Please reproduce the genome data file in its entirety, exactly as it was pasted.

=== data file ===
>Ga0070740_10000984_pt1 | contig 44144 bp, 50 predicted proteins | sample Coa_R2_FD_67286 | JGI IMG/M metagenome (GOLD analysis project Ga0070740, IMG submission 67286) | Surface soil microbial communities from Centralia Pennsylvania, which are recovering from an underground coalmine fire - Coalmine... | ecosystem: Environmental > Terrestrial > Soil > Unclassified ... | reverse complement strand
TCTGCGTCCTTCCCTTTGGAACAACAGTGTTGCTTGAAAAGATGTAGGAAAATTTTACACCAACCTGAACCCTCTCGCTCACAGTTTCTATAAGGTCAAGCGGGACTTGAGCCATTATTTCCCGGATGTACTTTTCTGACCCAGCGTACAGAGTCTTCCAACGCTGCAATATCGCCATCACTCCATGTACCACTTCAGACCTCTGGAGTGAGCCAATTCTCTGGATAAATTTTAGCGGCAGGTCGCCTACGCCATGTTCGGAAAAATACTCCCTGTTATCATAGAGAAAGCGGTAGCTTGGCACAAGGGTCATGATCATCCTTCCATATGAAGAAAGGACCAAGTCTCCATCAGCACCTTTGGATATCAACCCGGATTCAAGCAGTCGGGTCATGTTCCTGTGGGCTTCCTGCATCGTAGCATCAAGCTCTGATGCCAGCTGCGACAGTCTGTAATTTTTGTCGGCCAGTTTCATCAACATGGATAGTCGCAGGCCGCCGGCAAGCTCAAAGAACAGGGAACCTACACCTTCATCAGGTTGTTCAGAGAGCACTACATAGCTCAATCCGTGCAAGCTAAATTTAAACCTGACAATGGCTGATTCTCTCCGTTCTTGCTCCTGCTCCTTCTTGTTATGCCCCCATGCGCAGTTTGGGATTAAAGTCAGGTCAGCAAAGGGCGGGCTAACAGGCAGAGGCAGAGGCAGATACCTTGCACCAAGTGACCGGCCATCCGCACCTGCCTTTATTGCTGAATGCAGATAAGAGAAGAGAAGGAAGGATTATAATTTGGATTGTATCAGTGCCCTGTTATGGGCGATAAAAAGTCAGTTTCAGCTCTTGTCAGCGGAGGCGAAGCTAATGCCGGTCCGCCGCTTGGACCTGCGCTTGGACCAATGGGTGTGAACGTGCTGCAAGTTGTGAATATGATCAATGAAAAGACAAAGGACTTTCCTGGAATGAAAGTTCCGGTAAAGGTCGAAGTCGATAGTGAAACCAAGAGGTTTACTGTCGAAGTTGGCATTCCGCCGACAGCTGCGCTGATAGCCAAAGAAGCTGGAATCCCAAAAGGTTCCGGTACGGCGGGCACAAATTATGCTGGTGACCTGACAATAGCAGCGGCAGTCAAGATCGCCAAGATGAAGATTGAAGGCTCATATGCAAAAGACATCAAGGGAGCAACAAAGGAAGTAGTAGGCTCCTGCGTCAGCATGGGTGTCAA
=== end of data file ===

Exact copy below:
>Ga0070740_10000984_pt1 | contig 44144 bp, 50 predicted proteins | sample Coa_R2_FD_67286 | JGI IMG/M metagenome (GOLD analysis project Ga0070740, IMG submission 67286) | Surface soil microbial communities from Centralia Pennsylvania, which are recovering from an underground coalmine fire - Coalmine... | ecosystem: Environmental > Terrestrial > Soil > Unclassified ... | reverse complement strand
TCTGCGTCCTTCCCTTTGGAACAACAGTGTTGCTTGAAAAGATGTAGGAAAATTTTACACCAACCTGAACCCTCTCGCTCACAGTTTCTATAAGGTCAAGCGGGACTTGAGCCATTATTTCCCGGATGTACTTTTCTGACCCAGCGTACAGAGTCTTCCAACGCTGCAATATCGCCATCACTCCATGTACCACTTCAGACCTCTGGAGTGAGCCAATTCTCTGGATAAATTTTAGCGGCAGGTCGCCTACGCCATGTTCGGAAAAATACTCCCTGTTATCATAGAGAAAGCGGTAGCTTGGCACAAGGGTCATGATCATCCTTCCATATGAAGAAAGGACCAAGTCTCCATCAGCACCTTTGGATATCAACCCGGATTCAAGCAGTCGGGTCATGTTCCTGTGGGCTTCCTGCATCGTAGCATCAAGCTCTGATGCCAGCTGCGACAGTCTGTAATTTTTGTCGGCCAGTTTCATCAACATGGATAGTCGCAGGCCGCCGGCAAGCTCAAAGAACAGGGAACCTACACCTTCATCAGGTTGTTCAGAGAGCACTACATAGCTCAATCCGTGCAAGCTAAATTTAAACCTGACAATGGCTGATTCTCTCCGTTCTTGCTCCTGCTCCTTCTTGTTATGCCCCCATGCGCAGTTTGGGATTAAAGTCAGGTCAGCAAAGGGCGGGCTAACAGGCAGAGGCAGAGGCAGATACCTTGCACCAAGTGACCGGCCATCCGCACCTGCCTTTATTGCTGAATGCAGATAAGAGAAGAGAAGGAAGGATTATAATTTGGATTGTATCAGTGCCCTGTTATGGGCGATAAAAAGTCAGTTTCAGCTCTTGTCAGCGGAGGCGAAGCTAATGCCGGTCCGCCGCTTGGACCTGCGCTTGGACCAATGGGTGTGAACGTGCTGCAAGTTGTGAATATGATCAATGAAAAGACAAAGGACTTTCCTGGAATGAAAGTTCCGGTAAAGGTCGAAGTCGATAGTGAAACCAAGAGGTTTACTGTCGAAGTTGGCATTCCGCCGACAGCTGCGCTGATAGCCAAAGAAGCTGGAATCCCAAAAGGTTCCGGTACGGCGGGCACAAATTATGCTGGTGACCTGACAATAGCAGCGGCAGTCAAGATCGCCAAGATGAAGATTGAAGGCTCATATGCAAAAGACATCAAGGGAGCAACAAAGGAAGTAGTAGGCTCCTGCGTCAGCATGGGTGTCAA